For an individual to continue to exercise longer than a few minutes requires the presence of oxygen to provide a continual supple of ATP. This is supplied bu the aerobic energy system.
The oxygen rich blood usually takes a few minutes to arrive to the working muscle for use, so the system is usually the third to kick in.
This system also relies on the supply of glycogen, and fats as the fuel.
It is also known the aerobic glycolysis system.
As there is plenty of oxygen during the breakdown process lactic acid is NOT produced.
How this system works:
After two or three minutes of exercise your body is able to produce sufficient oxygen to the working muscles for the production of ATP. This process occurs in special cells of the muscle called the mitochondria.
In the presence of oxygen, muscle glycogen is broken down to produce pyruvic acid, ATP (energy), carbon dioxide and water.
Fuel for this system:
The main source of fuel is glycogen from carbohydrates.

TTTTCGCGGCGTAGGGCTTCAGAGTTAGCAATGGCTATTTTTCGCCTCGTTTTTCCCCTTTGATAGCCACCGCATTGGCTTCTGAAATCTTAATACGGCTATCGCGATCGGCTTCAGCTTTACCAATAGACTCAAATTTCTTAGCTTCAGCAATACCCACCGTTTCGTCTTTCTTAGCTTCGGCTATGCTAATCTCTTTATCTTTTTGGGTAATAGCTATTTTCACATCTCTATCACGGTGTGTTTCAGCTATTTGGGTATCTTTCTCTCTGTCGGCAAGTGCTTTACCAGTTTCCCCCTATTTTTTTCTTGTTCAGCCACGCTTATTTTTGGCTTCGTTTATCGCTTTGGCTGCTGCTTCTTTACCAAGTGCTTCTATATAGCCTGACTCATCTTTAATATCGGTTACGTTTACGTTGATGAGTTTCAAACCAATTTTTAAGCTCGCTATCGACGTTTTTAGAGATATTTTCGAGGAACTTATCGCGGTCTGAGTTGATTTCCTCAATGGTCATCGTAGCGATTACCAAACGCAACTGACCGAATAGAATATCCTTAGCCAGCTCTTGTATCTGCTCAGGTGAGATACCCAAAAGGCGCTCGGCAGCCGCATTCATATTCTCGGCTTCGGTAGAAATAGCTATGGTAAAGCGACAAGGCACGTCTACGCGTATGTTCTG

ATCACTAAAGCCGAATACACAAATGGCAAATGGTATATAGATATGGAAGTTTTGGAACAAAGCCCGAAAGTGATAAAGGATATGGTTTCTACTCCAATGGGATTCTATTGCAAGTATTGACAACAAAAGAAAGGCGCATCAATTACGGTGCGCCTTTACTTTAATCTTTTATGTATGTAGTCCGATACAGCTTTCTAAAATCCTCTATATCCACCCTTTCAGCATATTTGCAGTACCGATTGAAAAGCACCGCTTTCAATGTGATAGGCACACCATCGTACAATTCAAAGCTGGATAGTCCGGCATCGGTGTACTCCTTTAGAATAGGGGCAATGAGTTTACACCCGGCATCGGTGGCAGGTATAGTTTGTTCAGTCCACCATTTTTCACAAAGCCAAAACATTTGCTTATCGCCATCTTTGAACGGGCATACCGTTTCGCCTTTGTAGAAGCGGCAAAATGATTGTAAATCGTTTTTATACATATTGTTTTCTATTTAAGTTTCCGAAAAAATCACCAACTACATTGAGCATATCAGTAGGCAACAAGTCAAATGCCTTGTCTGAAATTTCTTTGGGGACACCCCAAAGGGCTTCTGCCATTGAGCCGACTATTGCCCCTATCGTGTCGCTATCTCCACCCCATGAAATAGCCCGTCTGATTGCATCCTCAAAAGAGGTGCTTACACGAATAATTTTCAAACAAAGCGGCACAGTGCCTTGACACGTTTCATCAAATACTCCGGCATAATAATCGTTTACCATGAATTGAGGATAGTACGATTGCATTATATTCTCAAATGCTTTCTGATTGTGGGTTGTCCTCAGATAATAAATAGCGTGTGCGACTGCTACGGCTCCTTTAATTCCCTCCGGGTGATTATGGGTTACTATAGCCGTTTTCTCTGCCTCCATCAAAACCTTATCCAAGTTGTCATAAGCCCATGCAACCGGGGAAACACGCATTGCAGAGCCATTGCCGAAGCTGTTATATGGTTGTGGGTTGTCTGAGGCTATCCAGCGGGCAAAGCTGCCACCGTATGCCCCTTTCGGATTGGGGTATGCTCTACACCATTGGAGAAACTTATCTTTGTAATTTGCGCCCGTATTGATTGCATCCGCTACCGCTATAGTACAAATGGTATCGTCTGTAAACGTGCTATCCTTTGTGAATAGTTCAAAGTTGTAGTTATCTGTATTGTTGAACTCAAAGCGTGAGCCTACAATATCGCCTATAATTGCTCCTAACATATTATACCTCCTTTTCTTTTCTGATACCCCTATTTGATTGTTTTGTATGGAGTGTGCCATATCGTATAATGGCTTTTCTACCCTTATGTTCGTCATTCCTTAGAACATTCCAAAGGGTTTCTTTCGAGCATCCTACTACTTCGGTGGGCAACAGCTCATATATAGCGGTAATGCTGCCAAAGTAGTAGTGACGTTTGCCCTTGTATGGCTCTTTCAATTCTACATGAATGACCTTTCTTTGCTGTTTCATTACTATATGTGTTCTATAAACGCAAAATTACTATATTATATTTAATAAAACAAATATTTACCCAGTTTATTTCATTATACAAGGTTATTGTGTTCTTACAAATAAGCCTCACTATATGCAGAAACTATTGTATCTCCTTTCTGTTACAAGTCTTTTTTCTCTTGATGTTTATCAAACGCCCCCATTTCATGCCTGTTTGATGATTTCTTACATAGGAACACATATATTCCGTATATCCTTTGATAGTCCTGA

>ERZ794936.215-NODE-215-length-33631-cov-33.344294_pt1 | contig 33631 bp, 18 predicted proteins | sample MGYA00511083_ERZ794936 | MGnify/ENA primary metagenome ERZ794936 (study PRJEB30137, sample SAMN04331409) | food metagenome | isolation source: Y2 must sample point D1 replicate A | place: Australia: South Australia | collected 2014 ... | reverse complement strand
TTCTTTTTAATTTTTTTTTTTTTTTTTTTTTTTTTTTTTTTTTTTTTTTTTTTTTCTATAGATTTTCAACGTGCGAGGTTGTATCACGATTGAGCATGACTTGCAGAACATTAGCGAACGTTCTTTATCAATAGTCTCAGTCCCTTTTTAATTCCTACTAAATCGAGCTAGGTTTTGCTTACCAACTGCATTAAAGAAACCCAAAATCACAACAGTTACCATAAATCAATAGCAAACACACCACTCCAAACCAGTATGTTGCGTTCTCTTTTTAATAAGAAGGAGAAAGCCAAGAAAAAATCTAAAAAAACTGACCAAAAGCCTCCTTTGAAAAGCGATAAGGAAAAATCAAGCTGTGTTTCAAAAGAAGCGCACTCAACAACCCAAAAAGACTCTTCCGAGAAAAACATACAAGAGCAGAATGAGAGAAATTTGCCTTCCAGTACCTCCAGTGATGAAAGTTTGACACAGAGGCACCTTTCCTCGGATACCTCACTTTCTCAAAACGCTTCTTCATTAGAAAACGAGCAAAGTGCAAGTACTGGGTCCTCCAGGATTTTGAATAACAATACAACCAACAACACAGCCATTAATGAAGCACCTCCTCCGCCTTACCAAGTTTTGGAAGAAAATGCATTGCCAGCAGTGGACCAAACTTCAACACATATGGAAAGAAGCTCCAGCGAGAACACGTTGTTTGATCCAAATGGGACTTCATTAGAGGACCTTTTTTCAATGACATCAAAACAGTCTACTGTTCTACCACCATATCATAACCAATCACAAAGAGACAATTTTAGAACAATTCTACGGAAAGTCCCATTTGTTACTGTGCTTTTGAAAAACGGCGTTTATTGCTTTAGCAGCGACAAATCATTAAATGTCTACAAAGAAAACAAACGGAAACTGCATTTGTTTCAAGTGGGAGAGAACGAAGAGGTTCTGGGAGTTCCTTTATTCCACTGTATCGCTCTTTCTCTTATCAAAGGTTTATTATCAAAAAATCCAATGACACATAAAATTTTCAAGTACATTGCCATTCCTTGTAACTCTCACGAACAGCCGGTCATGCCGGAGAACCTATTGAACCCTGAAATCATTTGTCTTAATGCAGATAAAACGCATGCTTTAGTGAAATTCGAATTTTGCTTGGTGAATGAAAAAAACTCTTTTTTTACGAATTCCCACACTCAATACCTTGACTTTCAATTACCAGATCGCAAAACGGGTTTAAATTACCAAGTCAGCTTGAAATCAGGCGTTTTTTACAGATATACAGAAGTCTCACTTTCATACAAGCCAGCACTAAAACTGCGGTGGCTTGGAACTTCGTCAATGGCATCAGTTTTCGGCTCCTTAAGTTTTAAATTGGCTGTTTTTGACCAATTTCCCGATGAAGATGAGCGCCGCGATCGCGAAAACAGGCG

But when these stores are low ( and blood glucose had been used), then fats can be used as a source of fuel.
In extreme conditions protein can also be used as an energy source.
Efficiency of ATP production:
This system is extremely efficient in both the metabolism of fuel and provision of ATP for energy.
Using oxygen to break down glycogen is very efficient, as not much glycogen is needed to create energy (therefore glycogen stores last longer).
This enables us to continue exercise for sustained periods of time.
Duration of this system:
At rest our glycogen stores can last 12 hours.
During intense activity they will last between 1 and two hours.
For intermittent activities (netball, football) glycogen stores will last about 4 to 6 hours.
After these have been exhausted fats can then be used.
Some athletes train their bodies to use a mixture of glycogen and fats during exercise, leaving some glycogen stores for fast finishes.
Causes of fatigue
Fatigue us caused when a